Whether you’re graduating this year or graduated a few years ago paying off your student loan debt can feel like a daunting task. Especially if you’re not making much money from your job, you still have rent to pay, food to eat, transportation to pay for and let’s not forget about your weekend fun. It can be overwhelming to feel as though the majority of your check is going to your student loan debt. Today’s post will go over the thoughts you may have when it comes to if you should refinance your student loans.
What is the difference between debt consolidation and refinancing?
When you’re refinancing debt you’re replacing a loan with a new loan. The goal is to lower your interest rate that you’re currently paying. By reducing your federal student loan interest rate you could also be lowering your monthly payment. The lower your interest rate the more money that can reach your actual debt principal. I graduated in 2011 with $38,500 worth of debt when I paid off all of my debt my total debt pay off was $42,500 because of the $4,000 I paid in interest.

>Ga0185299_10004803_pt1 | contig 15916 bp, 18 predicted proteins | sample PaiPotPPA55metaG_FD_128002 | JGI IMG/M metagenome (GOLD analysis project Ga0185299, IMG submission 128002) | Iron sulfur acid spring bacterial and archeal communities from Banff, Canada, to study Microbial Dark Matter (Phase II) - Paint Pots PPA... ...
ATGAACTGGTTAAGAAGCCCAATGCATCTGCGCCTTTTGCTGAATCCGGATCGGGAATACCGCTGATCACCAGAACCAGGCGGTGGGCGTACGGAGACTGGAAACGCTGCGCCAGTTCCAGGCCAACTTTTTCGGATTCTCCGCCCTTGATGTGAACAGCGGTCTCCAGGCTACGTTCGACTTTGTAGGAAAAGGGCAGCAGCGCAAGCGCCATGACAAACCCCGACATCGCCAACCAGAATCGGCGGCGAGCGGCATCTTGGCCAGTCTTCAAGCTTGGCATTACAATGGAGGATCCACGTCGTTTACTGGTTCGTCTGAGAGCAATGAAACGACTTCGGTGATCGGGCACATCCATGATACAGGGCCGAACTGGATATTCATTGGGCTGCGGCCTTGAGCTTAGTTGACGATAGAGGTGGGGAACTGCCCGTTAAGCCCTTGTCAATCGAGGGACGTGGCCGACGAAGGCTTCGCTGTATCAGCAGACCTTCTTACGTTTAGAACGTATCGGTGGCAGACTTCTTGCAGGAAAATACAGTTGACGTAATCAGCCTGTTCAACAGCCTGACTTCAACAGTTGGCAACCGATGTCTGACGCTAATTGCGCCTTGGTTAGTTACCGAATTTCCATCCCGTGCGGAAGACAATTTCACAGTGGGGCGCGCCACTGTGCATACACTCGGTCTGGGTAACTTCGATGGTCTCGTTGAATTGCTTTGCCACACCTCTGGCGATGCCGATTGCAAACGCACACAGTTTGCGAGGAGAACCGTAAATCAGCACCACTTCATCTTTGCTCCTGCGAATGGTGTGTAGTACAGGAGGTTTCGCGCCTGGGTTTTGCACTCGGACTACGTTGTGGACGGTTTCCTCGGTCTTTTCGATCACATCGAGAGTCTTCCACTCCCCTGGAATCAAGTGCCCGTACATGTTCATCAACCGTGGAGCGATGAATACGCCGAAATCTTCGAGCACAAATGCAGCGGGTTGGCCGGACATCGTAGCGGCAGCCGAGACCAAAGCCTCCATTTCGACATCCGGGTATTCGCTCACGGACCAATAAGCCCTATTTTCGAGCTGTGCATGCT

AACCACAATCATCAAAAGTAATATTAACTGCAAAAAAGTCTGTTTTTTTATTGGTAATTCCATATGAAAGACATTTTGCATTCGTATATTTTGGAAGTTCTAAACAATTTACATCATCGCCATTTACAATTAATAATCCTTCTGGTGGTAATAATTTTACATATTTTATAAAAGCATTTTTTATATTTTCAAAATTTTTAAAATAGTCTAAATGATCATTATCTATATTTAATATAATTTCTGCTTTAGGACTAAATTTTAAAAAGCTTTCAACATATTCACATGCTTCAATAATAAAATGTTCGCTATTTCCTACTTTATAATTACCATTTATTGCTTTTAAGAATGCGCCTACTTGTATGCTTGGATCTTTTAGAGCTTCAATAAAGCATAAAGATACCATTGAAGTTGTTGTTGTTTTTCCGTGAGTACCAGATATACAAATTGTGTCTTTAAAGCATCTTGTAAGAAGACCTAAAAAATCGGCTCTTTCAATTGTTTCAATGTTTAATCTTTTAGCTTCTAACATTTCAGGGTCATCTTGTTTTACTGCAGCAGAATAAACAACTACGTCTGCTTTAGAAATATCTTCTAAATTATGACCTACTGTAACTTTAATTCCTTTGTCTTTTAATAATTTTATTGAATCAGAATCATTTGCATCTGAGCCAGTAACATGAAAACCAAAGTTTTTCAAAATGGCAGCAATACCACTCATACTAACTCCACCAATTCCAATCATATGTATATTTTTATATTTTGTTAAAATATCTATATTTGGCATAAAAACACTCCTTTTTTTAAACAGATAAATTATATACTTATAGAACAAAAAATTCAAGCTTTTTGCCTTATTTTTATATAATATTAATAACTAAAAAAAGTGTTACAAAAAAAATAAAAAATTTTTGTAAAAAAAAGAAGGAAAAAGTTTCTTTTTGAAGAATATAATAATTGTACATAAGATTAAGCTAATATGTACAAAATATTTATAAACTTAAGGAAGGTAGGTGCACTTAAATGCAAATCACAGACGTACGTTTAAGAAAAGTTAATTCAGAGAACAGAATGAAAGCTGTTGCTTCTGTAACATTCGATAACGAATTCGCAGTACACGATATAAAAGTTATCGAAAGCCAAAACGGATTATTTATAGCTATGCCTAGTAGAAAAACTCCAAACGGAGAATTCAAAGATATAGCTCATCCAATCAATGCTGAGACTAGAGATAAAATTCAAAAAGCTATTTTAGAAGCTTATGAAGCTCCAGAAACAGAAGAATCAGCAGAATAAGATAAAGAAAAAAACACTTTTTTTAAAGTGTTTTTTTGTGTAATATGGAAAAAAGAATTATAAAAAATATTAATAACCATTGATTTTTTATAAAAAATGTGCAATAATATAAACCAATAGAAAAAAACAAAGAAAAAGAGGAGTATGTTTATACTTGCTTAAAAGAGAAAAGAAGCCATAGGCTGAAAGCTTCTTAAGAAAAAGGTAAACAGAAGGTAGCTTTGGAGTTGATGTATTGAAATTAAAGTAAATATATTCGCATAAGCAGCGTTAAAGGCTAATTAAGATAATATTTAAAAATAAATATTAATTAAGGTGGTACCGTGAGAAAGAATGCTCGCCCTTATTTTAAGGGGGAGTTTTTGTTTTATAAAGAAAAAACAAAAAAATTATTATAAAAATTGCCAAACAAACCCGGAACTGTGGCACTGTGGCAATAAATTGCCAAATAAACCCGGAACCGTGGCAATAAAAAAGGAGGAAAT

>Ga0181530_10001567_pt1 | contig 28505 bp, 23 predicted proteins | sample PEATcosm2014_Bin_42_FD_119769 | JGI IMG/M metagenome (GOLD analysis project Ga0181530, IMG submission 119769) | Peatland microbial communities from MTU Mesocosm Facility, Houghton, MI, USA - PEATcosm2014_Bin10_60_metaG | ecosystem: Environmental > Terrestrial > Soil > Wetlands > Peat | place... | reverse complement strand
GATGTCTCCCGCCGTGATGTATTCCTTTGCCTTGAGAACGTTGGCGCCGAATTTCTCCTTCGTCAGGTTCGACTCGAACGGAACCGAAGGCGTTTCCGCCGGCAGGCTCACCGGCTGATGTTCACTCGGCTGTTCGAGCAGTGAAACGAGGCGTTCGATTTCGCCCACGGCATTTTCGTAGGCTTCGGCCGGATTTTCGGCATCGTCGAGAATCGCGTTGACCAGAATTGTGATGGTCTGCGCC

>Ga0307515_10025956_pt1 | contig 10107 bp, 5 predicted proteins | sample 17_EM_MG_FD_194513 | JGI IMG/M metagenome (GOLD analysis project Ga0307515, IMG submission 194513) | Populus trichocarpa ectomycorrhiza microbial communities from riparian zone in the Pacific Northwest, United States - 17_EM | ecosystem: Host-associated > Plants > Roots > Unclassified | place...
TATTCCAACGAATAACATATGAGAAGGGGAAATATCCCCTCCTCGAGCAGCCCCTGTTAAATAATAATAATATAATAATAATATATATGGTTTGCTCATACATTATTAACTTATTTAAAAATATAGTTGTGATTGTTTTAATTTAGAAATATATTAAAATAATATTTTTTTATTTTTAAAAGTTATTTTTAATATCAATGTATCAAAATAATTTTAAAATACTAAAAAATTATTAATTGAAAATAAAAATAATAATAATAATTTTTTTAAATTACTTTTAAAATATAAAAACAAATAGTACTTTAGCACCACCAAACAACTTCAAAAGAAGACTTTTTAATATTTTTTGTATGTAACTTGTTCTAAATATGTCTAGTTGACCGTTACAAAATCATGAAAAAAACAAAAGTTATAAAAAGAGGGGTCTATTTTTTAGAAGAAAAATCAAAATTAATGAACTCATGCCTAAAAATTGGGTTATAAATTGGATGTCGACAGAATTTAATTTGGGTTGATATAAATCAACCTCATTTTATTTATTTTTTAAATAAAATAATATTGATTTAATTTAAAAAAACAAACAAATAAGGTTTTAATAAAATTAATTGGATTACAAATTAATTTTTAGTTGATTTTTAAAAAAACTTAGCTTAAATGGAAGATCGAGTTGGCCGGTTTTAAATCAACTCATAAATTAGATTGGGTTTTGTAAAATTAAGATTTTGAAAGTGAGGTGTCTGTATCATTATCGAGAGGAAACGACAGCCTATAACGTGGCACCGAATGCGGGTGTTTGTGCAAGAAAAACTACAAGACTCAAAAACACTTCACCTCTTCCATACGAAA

Debt consolidation This is when you combined your loans into a single loan. So instead of dealing with multiple bills, and multiple monthly payments your loans are bundled together so you just pay one payment each month.
Keep in mind that federal loan consolidation won’t lower your interest rate.
According to Usnews.com
“Federal consolidation loan interest rates are the weighted average of the interest rates of their underlying loans, rounded up to the nearest one-eighth of a percent. The result is a rate that may be likely lower for some of your previous loans, while also being higher for others. In short, the weighted average means that things mostly just balance out.”
Is Refinancing your student loans a bad thing?
This is a legit question, when I had student loan debt I always assumed that if I refinanced my student loans that it would just take me longer to pay them off. I guess I never really did my research and thought the only way to pay off my debt would be to put as much money towards my debt each month as possible. And of course using the debt snowball method to do so. Putting the majority of my extra money towards the debt with the smallest balance first while paying the minimum payments on all other debt until my main focus debt was paid off.